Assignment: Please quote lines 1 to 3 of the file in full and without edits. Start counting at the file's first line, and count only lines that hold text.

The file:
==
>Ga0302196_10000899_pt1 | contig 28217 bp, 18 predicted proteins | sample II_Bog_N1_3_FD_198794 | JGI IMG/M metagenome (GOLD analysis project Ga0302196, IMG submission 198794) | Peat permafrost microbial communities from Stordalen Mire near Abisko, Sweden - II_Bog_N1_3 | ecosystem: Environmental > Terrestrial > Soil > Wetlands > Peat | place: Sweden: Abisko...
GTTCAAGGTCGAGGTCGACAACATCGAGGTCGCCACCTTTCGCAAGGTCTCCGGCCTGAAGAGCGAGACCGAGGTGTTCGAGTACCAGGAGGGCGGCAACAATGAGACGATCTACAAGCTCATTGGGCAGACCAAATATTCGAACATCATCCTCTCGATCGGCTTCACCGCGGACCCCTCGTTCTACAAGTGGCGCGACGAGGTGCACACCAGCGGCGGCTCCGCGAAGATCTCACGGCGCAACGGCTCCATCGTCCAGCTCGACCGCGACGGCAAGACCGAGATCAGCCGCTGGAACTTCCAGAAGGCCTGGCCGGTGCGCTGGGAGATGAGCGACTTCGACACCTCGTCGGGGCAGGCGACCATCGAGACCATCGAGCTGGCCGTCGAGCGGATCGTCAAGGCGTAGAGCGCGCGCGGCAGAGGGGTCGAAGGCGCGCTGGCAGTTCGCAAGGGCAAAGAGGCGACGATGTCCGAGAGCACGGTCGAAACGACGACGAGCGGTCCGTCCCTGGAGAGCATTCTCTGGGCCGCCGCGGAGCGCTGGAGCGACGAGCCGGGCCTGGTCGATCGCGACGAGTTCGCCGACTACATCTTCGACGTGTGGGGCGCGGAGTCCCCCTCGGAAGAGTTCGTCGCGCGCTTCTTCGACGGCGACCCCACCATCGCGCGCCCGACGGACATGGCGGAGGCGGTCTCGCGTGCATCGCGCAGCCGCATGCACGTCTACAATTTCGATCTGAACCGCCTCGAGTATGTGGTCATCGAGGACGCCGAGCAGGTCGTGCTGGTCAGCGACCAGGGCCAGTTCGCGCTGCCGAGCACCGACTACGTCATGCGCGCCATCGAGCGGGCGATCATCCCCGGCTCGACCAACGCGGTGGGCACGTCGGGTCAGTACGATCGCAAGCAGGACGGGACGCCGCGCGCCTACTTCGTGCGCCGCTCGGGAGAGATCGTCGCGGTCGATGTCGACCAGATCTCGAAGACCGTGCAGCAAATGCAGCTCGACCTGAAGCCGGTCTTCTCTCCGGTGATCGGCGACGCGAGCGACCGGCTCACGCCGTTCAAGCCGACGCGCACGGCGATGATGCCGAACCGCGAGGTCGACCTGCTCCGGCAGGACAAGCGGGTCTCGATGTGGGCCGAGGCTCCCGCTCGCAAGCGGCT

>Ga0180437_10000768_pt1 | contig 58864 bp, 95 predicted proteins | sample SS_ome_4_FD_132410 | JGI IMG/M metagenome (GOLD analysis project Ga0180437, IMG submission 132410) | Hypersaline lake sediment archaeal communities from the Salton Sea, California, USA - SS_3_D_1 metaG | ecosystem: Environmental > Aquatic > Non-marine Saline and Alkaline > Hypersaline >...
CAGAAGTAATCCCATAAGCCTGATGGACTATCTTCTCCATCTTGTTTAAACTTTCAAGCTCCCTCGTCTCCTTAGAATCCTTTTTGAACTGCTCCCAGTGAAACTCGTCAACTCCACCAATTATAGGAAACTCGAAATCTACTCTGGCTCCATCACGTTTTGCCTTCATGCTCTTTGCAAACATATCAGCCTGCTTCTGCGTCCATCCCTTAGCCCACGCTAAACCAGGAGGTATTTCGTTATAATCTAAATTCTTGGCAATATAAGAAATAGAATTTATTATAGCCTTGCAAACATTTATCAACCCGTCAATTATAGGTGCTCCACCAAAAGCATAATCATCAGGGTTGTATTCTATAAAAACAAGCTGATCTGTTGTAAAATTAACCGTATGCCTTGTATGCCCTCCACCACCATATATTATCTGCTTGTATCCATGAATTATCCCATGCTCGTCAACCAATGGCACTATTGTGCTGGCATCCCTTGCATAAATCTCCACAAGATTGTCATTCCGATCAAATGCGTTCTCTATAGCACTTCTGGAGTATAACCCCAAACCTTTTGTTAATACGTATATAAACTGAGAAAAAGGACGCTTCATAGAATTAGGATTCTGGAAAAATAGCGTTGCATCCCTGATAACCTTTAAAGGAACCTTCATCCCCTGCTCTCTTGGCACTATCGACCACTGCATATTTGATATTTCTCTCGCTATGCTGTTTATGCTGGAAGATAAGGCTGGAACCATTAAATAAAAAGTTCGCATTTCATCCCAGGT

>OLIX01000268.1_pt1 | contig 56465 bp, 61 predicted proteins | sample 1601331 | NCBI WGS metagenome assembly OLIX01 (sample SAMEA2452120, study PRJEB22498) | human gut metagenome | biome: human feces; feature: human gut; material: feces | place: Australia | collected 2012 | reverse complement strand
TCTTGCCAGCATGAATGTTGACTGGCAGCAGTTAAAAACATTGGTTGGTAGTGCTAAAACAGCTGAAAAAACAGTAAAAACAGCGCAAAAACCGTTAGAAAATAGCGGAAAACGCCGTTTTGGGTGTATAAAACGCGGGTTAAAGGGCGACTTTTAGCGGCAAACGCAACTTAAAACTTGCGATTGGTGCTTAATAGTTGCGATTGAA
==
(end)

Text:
>Ga0302196_10000899_pt1 | contig 28217 bp, 18 predicted proteins | sample II_Bog_N1_3_FD_198794 | JGI IMG/M metagenome (GOLD analysis project Ga0302196, IMG submission 198794) | Peat permafrost microbial communities from Stordalen Mire near Abisko, Sweden - II_Bog_N1_3 | ecosystem: Environmental > Terrestrial > Soil > Wetlands > Peat | place: Sweden: Abisko...
GTTCAAGGTCGAGGTCGACAACATCGAGGTCGCCACCTTTCGCAAGGTCTCCGGCCTGAAGAGCGAGACCGAGGTGTTCGAGTACCAGGAGGGCGGCAACAATGAGACGATCTACAAGCTCATTGGGCAGACCAAATATTCGAACATCATCCTCTCGATCGGCTTCACCGCGGACCCCTCGTTCTACAAGTGGCGCGACGAGGTGCACACCAGCGGCGGCTCCGCGAAGATCTCACGGCGCAACGGCTCCATCGTCCAGCTCGACCGCGACGGCAAGACCGAGATCAGCCGCTGGAACTTCCAGAAGGCCTGGCCGGTGCGCTGGGAGATGAGCGACTTCGACACCTCGTCGGGGCAGGCGACCATCGAGACCATCGAGCTGGCCGTCGAGCGGATCGTCAAGGCGTAGAGCGCGCGCGGCAGAGGGGTCGAAGGCGCGCTGGCAGTTCGCAAGGGCAAAGAGGCGACGATGTCCGAGAGCACGGTCGAAACGACGACGAGCGGTCCGTCCCTGGAGAGCATTCTCTGGGCCGCCGCGGAGCGCTGGAGCGACGAGCCGGGCCTGGTCGATCGCGACGAGTTCGCCGACTACATCTTCGACGTGTGGGGCGCGGAGTCCCCCTCGGAAGAGTTCGTCGCGCGCTTCTTCGACGGCGACCCCACCATCGCGCGCCCGACGGACATGGCGGAGGCGGTCTCGCGTGCATCGCGCAGCCGCATGCACGTCTACAATTTCGATCTGAACCGCCTCGAGTATGTGGTCATCGAGGACGCCGAGCAGGTCGTGCTGGTCAGCGACCAGGGCCAGTTCGCGCTGCCGAGCACCGACTACGTCATGCGCGCCATCGAGCGGGCGATCATCCCCGGCTCGACCAACGCGGTGGGCACGTCGGGTCAGTACGATCGCAAGCAGGACGGGACGCCGCGCGCCTACTTCGTGCGCCGCTCGGGAGAGATCGTCGCGGTCGATGTCGACCAGATCTCGAAGACCGTGCAGCAAATGCAGCTCGACCTGAAGCCGGTCTTCTCTCCGGTGATCGGCGACGCGAGCGACCGGCTCACGCCGTTCAAGCCGACGCGCACGGCGATGATGCCGAACCGCGAGGTCGACCTGCTCCGGCAGGACAAGCGGGTCTCGATGTGGGCCGAGGCTCCCGCTCGCAAGCGGCT

>Ga0180437_10000768_pt1 | contig 58864 bp, 95 predicted proteins | sample SS_ome_4_FD_132410 | JGI IMG/M metagenome (GOLD analysis project Ga0180437, IMG submission 132410) | Hypersaline lake sediment archaeal communities from the Salton Sea, California, USA - SS_3_D_1 metaG | ecosystem: Environmental > Aquatic > Non-marine Saline and Alkaline > Hypersaline >...